If
$\displaystyle \ln(x) < y$,
then fill in the blank (which direction does the inequality go)
$\displaystyle x \qquad e^{y}$
(And please explain how you got that).
You are posting in a precalc forum, so I am not sure exactly what information you have to work with. Do you know that the function $\displaystyle e^x$ is a strictly increasing function? In other words, if $\displaystyle x<y$ then $\displaystyle e^x<e^y$?
Excellent. I only meant that I would expect a calculus student to know that $\displaystyle e^x$ is a strictly increasing function. So, here is the explanation:
By the rules of logarithms, $\displaystyle x = e^{\ln x}$. Hence, you are trying to compare $\displaystyle e^{\ln x}$ and $\displaystyle e^y$. Since $\displaystyle e^x$ is a strictly increasing function and $\displaystyle x_1 = \ln x < y = x_2$, then $\displaystyle x = e^{\ln x} = e^{x_1} < e^{x_2} = e^y$.
x is less than e^(y) as
we can write ln(x) as(1/ log e base to x)
now cross multiply and u get (i have done for positive no assuming x>=e)(u can do the same for negative nos)
y*(log e base to x)>1
therefore
log (e^(y) base to x) >1 by using exponent property of (m*log b =log b^(m))
so as we need the log greater than 1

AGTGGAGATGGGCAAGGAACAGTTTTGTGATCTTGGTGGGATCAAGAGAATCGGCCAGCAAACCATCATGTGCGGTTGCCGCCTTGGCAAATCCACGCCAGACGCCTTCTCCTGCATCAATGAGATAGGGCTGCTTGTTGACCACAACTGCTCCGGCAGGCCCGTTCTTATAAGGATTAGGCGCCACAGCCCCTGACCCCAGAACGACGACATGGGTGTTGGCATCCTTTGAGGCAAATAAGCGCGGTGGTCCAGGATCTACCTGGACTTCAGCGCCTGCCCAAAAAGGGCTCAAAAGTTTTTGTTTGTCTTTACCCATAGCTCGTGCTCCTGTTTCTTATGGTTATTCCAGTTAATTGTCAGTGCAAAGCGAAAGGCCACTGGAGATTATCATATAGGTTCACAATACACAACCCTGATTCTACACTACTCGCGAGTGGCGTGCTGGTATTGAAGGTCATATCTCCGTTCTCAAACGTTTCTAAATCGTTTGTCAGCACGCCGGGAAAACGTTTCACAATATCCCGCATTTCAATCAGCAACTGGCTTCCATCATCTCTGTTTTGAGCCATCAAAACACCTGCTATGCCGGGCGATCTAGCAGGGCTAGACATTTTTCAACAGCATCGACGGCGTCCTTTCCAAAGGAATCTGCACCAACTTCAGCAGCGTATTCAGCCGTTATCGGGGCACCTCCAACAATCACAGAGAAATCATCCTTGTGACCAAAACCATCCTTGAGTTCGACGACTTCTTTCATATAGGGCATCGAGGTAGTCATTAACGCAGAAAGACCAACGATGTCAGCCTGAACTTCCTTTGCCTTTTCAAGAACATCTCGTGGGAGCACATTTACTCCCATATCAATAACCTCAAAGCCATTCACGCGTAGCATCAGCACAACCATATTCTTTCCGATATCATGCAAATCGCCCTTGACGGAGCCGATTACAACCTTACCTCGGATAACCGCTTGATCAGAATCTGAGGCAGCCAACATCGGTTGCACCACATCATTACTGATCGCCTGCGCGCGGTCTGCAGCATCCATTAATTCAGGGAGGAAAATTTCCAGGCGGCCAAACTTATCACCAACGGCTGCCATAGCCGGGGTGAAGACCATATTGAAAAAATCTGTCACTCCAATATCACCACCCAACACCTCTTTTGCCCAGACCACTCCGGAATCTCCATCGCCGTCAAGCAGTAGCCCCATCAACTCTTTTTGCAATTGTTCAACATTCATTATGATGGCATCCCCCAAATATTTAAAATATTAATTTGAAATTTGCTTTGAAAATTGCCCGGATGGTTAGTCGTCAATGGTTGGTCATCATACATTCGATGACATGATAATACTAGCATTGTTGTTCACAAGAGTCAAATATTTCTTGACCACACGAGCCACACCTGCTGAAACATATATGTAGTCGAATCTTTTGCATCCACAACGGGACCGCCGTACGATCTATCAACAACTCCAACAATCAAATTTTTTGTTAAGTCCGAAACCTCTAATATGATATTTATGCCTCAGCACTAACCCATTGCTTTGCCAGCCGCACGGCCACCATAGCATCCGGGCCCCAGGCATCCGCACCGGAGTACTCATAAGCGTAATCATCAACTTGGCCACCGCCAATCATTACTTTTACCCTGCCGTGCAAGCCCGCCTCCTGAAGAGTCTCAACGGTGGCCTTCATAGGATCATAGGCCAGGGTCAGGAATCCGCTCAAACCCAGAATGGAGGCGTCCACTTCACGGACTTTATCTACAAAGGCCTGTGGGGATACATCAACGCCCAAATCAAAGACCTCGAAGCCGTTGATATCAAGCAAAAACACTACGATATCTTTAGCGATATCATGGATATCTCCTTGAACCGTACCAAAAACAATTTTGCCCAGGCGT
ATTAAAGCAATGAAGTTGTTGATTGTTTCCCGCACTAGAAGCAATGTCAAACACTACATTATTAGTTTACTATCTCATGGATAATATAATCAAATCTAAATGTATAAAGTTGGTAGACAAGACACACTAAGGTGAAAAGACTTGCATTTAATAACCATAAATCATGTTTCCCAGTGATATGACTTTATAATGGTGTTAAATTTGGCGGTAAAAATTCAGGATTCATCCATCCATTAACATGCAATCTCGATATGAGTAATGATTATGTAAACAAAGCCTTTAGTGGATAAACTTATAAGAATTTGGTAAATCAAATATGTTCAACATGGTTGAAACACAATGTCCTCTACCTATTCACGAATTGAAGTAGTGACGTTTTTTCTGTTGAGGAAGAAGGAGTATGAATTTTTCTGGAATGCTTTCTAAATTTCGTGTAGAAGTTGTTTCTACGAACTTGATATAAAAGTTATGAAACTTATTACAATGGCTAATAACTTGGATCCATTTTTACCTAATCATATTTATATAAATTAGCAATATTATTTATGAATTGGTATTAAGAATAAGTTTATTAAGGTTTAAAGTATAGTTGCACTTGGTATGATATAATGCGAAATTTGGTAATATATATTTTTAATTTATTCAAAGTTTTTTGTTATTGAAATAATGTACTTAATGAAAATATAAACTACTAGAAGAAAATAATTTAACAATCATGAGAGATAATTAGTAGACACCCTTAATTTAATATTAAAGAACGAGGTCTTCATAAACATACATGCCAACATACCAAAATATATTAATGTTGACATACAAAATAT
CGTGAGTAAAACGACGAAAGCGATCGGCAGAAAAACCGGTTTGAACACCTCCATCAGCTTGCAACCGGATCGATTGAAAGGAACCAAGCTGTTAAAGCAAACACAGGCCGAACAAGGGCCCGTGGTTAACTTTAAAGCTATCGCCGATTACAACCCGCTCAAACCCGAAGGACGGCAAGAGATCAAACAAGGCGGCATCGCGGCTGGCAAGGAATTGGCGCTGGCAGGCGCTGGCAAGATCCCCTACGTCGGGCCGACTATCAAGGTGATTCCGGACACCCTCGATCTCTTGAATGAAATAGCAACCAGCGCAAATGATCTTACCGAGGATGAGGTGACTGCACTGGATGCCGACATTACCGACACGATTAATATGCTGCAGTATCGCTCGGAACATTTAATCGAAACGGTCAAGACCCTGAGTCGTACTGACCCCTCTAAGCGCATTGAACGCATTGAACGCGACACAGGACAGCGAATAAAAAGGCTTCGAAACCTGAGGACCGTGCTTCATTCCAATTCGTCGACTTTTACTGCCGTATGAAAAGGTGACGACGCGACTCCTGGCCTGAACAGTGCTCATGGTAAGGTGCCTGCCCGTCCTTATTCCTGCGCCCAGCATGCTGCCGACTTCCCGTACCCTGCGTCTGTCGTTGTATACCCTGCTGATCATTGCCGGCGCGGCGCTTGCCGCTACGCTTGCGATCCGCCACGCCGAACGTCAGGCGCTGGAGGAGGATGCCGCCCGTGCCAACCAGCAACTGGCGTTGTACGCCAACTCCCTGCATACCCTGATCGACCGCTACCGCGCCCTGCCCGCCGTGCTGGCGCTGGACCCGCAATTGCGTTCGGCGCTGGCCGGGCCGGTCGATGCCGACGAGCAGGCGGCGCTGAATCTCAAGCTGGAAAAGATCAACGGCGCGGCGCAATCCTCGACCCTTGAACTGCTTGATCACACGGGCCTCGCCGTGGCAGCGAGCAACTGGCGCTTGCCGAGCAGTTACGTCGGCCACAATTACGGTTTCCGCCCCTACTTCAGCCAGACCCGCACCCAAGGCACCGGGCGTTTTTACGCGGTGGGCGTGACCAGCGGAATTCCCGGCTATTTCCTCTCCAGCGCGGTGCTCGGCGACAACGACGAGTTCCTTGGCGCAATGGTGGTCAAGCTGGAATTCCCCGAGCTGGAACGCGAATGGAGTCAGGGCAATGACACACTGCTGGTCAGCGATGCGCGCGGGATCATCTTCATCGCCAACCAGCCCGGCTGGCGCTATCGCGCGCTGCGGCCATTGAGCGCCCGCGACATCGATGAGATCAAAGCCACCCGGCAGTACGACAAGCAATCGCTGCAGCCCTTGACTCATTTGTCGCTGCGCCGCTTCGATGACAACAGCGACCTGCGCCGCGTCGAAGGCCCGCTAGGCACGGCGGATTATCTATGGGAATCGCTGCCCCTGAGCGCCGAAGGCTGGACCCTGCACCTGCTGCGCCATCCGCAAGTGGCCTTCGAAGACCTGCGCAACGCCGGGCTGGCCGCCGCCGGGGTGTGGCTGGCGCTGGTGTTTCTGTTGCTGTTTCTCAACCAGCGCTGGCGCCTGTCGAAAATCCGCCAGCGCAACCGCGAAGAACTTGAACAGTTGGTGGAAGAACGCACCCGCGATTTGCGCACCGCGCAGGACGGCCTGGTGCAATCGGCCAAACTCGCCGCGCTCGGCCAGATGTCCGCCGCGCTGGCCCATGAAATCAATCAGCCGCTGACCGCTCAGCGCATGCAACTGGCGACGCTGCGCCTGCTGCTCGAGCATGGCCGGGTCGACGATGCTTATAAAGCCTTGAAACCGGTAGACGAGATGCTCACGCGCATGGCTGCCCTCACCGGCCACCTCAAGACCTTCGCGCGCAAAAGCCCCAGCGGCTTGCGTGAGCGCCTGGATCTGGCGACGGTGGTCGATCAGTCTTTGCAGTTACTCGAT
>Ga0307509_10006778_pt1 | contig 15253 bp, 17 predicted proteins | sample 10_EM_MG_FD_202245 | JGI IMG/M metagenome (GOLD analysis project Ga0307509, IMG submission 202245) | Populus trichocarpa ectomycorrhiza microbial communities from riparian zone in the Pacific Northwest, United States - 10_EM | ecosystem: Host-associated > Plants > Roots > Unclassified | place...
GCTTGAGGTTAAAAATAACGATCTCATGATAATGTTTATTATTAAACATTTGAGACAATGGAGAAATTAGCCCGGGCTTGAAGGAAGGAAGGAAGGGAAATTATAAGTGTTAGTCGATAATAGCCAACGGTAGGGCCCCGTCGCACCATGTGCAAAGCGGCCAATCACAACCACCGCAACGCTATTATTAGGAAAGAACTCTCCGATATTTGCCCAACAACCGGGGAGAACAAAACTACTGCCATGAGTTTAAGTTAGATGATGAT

e^(y) should be greater than the base which is x
hence e^(y)>x
or x<e^(y)
Thanks. But you broached another longstanding question I've never bothered to look up (which, now that I realize it, is related). Namely, if $\displaystyle \frac ab < \frac cd$, then which way does the inequality go when you cross-multiply and get $\displaystyle ad \quad bc$. (I'm going to guess that the answer depends on the signs of a, b, c, and d. But what if they're all the same sign?)
TY. Understood everything.
Cross multiplying is a short cut that sometimes hides what is going on.
To keep things simple let's assume that either (1) a and c are both non-negative and b and d are both positive, or (2) a and c are both non-positive and b and d are both negative.
Consequently, b * d is positive.
$\dfrac{a}{b} < \dfrac{c}{d} \implies b * d * \dfrac{a}{b} < b * d * \dfrac{c}{d} \implies ad * \dfrac{b}{b} < bc * \dfrac{d}{d} \implies ad * 1 < bc * 1 \implies ad < bc.$
I'll let you work out what happens when the signs are not so neatly arranged.
No matter what the sign of a,b,c and d, we have:
$\dfrac{a}{b} < \dfrac{c}{d} \implies \dfrac{a}{b}\cdot\dfrac{d}{d} < \dfrac{c}{d}\cdot\dfrac{b}{b} \implies \dfrac{ad}{bd} < \dfrac{bc}{bd}$
If $bd > 0$ this means that $ad < bc$.
If $bd < 0$, we can multiply through by $|bd| = -bd$ (which is positive) to get:
$-ac < -bd$ so that $ac > bd$.
For example, 1/(-2) < 1/3, and we find that (1)(3) > (-2)(1). If we assumed $ac < bd$ no matter what the sign, this would be a counter-example.
For this reason, it is customary to put the negative sign(s) on the numerator(s) (if there is one/ there are any), so that we can always assume $bd > 0$.